Lacierda’s 2 masters | Inquirer Opinion

Lacierda’s 2 masters

/ 12:13 AM September 23, 2015

Sen. Francis Escudero has an excellent question for Secretary Edwin Lacierda. “I will ask Secretary Lacierda: What does he really want?” Escudero said in a radio interview. “Does he want to be the spokesperson of Secretary [Mar] Roxas and the Liberal Party or the spokesperson of President Noynoy Aquino?” Say what you will about the senator from Sorsogon, but he was right to call attention to Lacierda’s undisguised campaigning on behalf of Roxas.

Undisguised, and unapologetic. Lacierda’s tart response was unbecoming of the chief spokesperson for a political program that calls itself the Straight Path: “There is already Supreme Court jurisprudence on Cabinet secretaries as alter egos, and Senator Escudero is well aware of it. I would humbly encourage Senator Escudero to focus on the bigger issues that confront a campaign instead of focusing on an individual.” The case that anchors that jurisprudence found that Cabinet secretaries were among those officials not covered by the legal prohibitions on electioneering or partisan political activity. In other words, and as Lacierda said in another interview, Cabinet positions are political offices.


That may be, but why did Roxas resign his post at the Department of Interior and Local Government after he was named the administration’s presidential candidate? Precisely because he had become a candidate. Lacierda is trying to have it both ways—speak for the President on policy, and then, under the transparent guise of speaking for the President on election issues, campaign for Roxas.

The exchange with Escudero, who is running as Sen. Grace Poe’s vice presidential candidate, stems from Lacierda’s comments about Poe’s campaign jingle. He said the Poe campaign was sending mixed messages (“So medyo confusing ang message nila”) because while she has often said that she wanted to continue the President’s “Daang Matuwid,” the campaign song is all about a new dawn. “Do you want change or continuity?” he said.


But in truth, Escudero is not the first politician to take Lacierda to task; neither was this the first time Lacierda used his office to push Roxas’ candidacy. Given his unrepentant, even cavalier, attitude as displayed in an unusual series of tweets in response to Escudero’s criticism, chances are it won’t be the last.

“Let us not be more SCish than the SC,” he said in one tweet. In another, he said: “Check SC jurisprudence on alter egos. There are bigger issues to confront, don’t focus on me.”

We expected more from Daang Matuwid. The reason Roxas resigned was possible conflict of interest: government resources being used as part of a nationwide campaign, public officials’ attention distracted because of campaign-related events. Roxas could have stayed on in office until he had filed his certificate of candidacy; that would have been perfectly legal. But it would have been immoral, and a disservice to both the DILG and his own campaign.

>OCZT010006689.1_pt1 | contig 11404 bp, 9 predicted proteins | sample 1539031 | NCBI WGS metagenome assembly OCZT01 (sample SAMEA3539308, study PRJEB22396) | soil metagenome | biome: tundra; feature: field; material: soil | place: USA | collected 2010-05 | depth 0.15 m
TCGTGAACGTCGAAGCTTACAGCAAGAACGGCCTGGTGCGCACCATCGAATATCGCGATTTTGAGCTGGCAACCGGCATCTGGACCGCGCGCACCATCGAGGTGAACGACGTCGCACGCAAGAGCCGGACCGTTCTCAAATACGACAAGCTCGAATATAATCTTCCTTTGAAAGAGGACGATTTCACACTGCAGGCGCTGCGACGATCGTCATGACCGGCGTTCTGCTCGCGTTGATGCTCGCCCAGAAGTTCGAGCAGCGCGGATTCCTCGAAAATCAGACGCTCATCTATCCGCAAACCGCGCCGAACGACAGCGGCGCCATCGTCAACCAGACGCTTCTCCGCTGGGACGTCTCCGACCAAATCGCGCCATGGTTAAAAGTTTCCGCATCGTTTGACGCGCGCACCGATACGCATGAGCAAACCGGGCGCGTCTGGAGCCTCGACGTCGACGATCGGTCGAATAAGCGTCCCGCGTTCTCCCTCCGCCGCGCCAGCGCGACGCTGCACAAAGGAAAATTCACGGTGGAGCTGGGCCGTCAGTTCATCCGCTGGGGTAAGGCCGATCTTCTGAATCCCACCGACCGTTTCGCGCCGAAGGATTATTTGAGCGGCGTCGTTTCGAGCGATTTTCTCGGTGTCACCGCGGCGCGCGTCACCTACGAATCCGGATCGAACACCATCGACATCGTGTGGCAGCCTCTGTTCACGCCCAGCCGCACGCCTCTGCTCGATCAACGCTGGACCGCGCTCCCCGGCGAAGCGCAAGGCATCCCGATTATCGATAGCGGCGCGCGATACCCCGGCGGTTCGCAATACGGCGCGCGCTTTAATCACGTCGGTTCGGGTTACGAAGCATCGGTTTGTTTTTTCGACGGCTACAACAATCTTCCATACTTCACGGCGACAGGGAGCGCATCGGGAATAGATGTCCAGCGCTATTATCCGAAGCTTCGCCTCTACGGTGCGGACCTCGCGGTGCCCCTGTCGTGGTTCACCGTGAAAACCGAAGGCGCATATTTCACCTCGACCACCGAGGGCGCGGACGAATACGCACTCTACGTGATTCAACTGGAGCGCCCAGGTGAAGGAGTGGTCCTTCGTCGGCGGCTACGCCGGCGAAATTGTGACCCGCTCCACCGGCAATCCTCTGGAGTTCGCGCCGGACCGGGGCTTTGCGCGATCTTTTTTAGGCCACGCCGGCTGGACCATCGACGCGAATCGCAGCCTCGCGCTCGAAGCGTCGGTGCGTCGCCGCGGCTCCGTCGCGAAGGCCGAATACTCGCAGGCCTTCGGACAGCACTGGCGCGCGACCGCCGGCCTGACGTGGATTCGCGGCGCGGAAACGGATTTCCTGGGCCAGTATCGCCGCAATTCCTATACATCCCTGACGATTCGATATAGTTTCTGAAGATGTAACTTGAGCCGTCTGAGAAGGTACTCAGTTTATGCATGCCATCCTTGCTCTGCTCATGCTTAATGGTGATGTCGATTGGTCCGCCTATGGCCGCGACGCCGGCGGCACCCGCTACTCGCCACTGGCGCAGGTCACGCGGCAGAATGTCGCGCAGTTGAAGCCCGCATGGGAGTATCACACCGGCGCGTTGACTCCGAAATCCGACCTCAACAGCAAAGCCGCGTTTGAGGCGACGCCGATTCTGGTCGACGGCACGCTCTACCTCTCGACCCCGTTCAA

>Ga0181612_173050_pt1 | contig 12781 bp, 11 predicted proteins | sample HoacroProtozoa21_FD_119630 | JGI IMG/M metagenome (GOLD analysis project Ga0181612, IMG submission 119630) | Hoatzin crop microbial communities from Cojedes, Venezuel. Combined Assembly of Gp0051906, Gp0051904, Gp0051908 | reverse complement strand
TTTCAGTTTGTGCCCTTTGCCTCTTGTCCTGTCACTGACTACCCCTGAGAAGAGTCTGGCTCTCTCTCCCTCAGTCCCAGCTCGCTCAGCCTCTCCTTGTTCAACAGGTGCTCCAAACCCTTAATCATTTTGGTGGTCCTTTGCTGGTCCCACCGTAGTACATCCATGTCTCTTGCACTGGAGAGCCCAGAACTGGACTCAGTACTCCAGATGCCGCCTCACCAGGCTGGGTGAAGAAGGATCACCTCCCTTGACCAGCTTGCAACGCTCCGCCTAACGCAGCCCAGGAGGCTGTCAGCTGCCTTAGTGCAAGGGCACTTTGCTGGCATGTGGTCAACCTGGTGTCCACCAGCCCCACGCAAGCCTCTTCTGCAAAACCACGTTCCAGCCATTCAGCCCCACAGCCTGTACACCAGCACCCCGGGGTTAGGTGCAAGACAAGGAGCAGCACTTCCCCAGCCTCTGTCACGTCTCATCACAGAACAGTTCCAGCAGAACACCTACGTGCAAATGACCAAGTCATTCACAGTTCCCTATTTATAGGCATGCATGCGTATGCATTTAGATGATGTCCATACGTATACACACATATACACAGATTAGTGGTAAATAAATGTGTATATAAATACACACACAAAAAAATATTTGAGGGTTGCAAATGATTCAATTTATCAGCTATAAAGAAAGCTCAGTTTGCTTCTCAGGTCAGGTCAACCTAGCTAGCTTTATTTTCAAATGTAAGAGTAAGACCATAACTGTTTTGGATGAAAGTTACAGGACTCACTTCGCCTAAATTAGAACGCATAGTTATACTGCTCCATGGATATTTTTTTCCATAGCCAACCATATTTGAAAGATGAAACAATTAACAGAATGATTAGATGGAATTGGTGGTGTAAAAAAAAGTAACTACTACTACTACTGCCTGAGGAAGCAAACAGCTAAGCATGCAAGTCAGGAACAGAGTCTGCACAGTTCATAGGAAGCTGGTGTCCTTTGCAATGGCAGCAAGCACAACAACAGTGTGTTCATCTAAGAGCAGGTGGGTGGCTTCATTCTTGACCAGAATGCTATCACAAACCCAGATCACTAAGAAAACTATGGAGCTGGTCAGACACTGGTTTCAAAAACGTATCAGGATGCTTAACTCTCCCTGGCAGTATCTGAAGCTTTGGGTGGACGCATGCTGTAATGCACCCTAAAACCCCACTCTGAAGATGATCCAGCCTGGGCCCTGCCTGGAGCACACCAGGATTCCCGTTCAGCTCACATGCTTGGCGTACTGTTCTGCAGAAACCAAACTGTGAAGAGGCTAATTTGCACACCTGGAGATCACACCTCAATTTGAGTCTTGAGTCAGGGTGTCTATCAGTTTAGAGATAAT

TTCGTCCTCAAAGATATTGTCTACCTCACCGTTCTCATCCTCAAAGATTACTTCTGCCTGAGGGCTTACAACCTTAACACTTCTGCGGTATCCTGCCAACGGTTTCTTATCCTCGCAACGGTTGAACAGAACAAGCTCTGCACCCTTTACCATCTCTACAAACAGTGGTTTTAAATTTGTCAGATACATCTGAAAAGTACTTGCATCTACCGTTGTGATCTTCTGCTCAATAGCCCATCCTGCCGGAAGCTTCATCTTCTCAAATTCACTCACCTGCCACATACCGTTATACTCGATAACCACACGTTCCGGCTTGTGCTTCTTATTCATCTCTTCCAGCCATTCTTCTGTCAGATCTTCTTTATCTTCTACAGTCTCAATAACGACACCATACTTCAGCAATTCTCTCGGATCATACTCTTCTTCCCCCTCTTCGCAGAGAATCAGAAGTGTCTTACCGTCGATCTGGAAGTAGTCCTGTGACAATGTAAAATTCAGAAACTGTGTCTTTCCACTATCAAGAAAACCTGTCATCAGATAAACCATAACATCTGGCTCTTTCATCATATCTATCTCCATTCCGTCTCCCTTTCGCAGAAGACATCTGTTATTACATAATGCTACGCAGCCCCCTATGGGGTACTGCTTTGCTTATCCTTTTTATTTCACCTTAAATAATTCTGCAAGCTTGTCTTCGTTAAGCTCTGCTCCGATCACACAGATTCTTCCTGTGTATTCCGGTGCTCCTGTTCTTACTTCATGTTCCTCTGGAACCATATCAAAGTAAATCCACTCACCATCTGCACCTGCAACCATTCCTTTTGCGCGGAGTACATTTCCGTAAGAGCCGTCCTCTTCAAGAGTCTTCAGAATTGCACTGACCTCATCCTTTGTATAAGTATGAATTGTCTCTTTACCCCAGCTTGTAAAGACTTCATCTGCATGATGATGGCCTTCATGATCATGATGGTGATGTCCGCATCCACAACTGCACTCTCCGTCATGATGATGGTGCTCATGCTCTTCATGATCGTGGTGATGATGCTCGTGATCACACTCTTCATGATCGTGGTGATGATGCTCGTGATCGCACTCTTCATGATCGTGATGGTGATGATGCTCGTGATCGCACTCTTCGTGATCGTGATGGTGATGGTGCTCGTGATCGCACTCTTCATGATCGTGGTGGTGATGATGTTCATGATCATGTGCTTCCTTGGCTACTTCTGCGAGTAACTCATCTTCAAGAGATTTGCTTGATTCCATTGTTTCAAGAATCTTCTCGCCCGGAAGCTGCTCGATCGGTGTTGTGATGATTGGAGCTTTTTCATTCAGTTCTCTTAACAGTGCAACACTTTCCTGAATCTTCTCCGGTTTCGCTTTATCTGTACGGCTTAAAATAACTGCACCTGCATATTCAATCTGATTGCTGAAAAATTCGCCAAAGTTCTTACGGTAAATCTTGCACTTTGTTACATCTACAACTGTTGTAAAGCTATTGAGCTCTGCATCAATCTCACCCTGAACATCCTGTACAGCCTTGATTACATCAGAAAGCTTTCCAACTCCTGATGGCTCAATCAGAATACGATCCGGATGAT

We do not know whether Lacierda has joined Roxas in the latter’s quest for the presidency; we assume that if he has, even informally, he would resign posthaste. The Straight Path does not countenance ethical short cuts. (Or does it?) But even if he hasn’t, he must be aware that he is the alter ego, not of Roxas the candidate, but of Aquino the president.

Unfortunately, he seems content to conflate the interests of the President with those of Roxas. The clearest example of this conflict of interest is the warning he aired last weekend against those members of the Liberal Party and its coalition thinking of supporting Poe’s presidential candidacy. “If you want to jump away from the party, it’s your call. Do you want to remain in the party? Well and good. But we make no judgment.”

Then he proceeded to make his case. He warned them that they were taking a risk against a popular president. ”You’re looking at a president with eight months left in his administration. You’re also looking at a president whose approval numbers are stratospheric.”

In other words: Support Roxas, because Mr. Aquino is popular. The Straight Path needs a new spokesperson.

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TAGS: Benigno Aquino III, Chiz Escudero, Edwin Lacierda, Grace Poe, Liberal Party, Mar Roxas, P-Noy
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